Here are five vet-approved ways to beat the boredom this winter
Dark nights, wet weather, and chilly temperatures are sure signs that winter is well and truly upon us. When the weather turns, you might find your pet is less inclined to brave the outdoors – so how can we keep them entertained and ensure they get enough exercise during the colder months?
Nina Downing, vet nurse at the UK’s largest veterinary charity PDSA, has shared her five top tips for keeping your four-legged friend moving.
Nina said: “When pets don’t stay active, they are at risk of piling on extra pounds that could endanger their overall health – not to mention boredom, which can put them in mischief’s way! Luckily, there are lots of fun ways to keep furry friends entertained this winter, even on a rainy day.”
“This is a tried and tested favourite for any playful puss or pooch and is very easy to set up. All you need is a small towel or blanket, your pet’s normal dry food and a treat or two. Lay the material on the floor and scatter the food over the top. Then, roll the mat up, making sure the treats don’t fall out of either end. Now your pet can snuffle and sniff out their food, keeping their brain and nose active!
Practice training and agility
What better time to brush up on your pup’s obedience training than when you’re stuck inside? Whilst indoors you can teach your pup some new tricks or practice ones you both enjoy, using food or treats as a reward is a great way to keep them engaged and let them know they’ve mastered a trick. Another fun way to get them excited and build their fitness is to set up an indoor obstacle course. Whether it’s using chairs and a blanket to create a tunnel, a small foot stool for the perfect hurdle, or pairs of shoes for them to weave in and out of, the possibilities are endless and can provide furry and human family members alike hours of fun.
Hide and seek
A childhood classic, this game also helps to train your dog, as they become attuned to listening out, as well as sniffing around for you in order to find the location where you’re hiding. Ask your dog to sit and stay before moving around or leaving the room. At first, stand or crouch in more obvious places and call your pooch to come find you. Not only will they use their eyes, ears and nose to seek you out, they will also engage their brain and employ mental energy. As your dog becomes better at finding you, you can start to hide in more difficult places, like behind a door or curtain.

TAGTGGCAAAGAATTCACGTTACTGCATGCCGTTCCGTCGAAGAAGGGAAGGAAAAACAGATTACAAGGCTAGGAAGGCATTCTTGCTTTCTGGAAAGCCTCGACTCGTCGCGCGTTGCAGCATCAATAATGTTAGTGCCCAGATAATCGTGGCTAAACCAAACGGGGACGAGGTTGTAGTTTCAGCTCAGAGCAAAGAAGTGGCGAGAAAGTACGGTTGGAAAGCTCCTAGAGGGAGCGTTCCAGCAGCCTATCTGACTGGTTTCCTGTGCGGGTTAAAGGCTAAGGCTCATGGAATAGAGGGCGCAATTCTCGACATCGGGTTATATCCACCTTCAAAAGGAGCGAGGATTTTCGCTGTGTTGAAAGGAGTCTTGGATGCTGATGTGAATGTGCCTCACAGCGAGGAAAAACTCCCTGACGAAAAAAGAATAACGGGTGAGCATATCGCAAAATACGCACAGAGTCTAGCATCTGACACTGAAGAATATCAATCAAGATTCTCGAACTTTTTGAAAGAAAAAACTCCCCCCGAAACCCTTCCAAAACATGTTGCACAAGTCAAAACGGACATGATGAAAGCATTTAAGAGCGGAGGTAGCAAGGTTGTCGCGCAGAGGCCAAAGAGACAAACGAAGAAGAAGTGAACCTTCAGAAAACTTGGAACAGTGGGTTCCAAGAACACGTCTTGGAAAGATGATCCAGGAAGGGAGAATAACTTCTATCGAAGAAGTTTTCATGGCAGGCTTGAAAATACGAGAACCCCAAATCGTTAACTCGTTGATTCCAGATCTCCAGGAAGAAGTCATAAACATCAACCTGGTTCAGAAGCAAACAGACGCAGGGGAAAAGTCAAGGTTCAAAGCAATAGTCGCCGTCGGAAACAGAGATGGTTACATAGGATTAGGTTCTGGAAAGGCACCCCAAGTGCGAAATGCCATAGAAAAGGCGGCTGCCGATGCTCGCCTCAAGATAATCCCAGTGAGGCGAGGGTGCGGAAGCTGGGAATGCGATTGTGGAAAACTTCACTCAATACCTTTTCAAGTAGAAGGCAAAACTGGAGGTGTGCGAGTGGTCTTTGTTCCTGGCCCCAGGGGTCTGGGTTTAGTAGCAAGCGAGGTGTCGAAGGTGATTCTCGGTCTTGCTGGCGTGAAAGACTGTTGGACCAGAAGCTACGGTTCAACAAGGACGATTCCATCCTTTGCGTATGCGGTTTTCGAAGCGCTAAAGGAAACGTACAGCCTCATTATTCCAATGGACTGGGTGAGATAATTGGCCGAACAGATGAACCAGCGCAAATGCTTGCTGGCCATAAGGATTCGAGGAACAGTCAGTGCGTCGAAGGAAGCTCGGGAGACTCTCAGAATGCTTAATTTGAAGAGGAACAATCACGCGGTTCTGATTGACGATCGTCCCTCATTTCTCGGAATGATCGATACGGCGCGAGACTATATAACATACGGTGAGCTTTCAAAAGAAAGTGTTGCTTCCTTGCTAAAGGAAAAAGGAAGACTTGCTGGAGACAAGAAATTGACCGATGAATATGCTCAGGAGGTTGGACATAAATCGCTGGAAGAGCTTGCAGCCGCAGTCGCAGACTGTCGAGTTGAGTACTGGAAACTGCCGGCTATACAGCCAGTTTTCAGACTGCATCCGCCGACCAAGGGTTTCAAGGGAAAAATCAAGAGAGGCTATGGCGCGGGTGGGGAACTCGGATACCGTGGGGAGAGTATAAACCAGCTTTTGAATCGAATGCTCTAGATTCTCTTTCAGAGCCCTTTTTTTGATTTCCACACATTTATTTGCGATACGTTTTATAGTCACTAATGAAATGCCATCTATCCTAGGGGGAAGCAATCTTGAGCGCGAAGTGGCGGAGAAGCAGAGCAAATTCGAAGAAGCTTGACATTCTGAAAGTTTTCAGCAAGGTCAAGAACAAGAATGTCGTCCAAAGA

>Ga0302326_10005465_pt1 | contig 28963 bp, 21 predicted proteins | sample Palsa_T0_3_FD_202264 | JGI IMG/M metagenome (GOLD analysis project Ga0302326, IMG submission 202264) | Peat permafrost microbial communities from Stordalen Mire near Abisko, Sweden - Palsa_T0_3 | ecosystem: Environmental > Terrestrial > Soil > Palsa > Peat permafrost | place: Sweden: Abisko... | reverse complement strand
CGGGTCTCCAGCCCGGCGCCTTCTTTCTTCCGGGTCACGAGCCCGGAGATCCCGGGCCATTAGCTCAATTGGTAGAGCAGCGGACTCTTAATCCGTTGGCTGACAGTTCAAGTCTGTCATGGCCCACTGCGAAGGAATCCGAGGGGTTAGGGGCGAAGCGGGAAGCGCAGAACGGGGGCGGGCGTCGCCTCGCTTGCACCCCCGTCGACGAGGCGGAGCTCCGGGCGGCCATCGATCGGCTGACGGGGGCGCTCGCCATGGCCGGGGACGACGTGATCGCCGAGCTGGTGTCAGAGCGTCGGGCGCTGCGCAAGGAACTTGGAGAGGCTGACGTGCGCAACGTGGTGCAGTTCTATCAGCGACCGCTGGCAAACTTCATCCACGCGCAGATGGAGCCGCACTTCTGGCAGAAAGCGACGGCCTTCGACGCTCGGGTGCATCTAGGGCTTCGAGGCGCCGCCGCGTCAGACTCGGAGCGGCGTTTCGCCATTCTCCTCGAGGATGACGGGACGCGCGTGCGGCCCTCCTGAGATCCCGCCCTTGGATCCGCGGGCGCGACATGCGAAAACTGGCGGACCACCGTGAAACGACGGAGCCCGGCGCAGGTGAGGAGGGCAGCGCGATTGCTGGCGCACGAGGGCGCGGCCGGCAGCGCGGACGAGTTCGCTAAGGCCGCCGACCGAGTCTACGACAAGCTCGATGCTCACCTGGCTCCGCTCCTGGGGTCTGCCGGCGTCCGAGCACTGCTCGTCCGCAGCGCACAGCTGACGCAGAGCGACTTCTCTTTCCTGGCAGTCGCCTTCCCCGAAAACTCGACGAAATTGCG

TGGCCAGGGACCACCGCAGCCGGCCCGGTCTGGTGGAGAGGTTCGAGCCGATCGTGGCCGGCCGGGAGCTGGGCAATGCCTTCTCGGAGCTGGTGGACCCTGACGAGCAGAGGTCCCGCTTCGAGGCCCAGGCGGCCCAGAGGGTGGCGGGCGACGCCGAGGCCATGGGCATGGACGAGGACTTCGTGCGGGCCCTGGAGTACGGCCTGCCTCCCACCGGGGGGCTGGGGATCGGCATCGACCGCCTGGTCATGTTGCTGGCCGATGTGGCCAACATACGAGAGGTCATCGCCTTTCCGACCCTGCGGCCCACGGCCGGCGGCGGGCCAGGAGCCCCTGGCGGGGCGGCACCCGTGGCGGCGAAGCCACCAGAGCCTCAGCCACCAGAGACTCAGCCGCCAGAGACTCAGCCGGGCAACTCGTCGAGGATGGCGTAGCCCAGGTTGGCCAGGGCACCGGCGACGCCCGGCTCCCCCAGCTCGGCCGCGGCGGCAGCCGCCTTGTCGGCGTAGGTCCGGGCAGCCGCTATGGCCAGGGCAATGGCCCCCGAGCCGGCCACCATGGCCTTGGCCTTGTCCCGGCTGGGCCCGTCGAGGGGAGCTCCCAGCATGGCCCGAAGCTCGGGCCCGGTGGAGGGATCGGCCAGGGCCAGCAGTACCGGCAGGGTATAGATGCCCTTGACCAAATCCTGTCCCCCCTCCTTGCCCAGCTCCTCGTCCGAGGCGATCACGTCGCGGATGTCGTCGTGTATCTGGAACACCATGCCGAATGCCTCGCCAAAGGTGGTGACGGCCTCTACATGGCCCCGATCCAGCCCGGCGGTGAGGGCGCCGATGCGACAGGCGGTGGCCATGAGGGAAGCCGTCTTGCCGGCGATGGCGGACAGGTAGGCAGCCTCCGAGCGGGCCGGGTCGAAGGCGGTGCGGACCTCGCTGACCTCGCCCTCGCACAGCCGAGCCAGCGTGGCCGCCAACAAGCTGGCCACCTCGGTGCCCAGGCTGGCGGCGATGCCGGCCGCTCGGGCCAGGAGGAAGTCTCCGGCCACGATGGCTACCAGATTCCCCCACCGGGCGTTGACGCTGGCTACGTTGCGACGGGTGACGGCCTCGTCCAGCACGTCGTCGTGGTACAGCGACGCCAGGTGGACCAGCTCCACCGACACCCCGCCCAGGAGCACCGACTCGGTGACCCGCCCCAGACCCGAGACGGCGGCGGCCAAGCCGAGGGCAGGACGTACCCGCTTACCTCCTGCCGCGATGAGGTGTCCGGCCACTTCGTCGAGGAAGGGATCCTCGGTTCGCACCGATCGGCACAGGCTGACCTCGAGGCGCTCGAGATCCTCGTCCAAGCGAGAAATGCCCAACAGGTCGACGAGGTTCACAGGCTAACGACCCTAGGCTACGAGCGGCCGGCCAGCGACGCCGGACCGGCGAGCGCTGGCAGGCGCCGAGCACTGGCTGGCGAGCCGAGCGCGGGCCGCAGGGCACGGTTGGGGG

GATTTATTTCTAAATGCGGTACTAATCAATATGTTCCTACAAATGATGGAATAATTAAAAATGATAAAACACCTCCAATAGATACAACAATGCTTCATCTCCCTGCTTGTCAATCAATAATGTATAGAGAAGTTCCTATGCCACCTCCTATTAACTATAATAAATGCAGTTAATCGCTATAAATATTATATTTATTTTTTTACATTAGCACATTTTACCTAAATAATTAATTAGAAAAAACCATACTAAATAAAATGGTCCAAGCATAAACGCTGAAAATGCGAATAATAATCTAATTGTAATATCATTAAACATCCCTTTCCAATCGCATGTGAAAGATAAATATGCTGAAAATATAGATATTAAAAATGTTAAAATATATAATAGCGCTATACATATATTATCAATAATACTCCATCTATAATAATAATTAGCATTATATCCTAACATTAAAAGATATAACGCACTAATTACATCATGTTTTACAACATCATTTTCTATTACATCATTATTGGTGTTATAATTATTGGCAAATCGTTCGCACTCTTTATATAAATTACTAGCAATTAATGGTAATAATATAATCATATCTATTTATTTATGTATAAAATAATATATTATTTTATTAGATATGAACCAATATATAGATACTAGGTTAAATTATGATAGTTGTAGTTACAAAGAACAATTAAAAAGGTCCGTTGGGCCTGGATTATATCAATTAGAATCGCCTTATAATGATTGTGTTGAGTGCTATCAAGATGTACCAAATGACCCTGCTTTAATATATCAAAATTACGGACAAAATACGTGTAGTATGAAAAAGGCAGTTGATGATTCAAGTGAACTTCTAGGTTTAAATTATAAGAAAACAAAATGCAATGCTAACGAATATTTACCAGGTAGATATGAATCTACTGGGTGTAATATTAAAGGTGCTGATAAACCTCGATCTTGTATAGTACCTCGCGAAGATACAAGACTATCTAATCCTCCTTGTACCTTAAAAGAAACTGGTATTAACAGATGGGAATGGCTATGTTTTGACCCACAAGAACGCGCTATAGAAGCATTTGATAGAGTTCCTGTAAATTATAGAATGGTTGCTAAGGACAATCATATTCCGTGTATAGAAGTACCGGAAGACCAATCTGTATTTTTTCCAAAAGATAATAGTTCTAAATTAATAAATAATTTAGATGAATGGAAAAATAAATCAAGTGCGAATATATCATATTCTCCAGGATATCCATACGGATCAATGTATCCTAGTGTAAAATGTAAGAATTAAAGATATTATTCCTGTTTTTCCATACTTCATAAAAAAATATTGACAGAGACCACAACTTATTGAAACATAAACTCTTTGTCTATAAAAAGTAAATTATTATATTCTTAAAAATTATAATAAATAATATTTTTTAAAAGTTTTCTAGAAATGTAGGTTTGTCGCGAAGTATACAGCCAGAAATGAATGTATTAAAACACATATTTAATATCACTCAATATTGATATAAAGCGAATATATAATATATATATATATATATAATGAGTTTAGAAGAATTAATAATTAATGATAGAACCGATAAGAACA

Toys, toys, and more toys
All pets have a preference for their favourite toy, whether that be a squeaky ball or teaser on a stick. Utilising items that encourage their natural instincts is a great way of keeping your pet entertained – just make sure you swap the toy every few days so they don’t get bored of it!
Homemade toys work just as well as those available in shops. You can create a teaser with strips of fabric from old clothes, blankets, or towels – simply tie them together at one end, leaving the rest to trail behind for your pet to chase. The same technique can be used to make a tug toy – just make sure to knot all the pieces together every few centimetres from end to end, as this will add strength and provide something that you and your pet can both grip.
Boxes are another favourite as they can be used in many ways, from making hidey holes through to creating tunnels. You could even cut out holes and connect several boxes together to create a maze for your pet to find their way through.
For more ideas on how to keep your pet entertained this winter, visit https://www.pdsa.org.uk/catexercise
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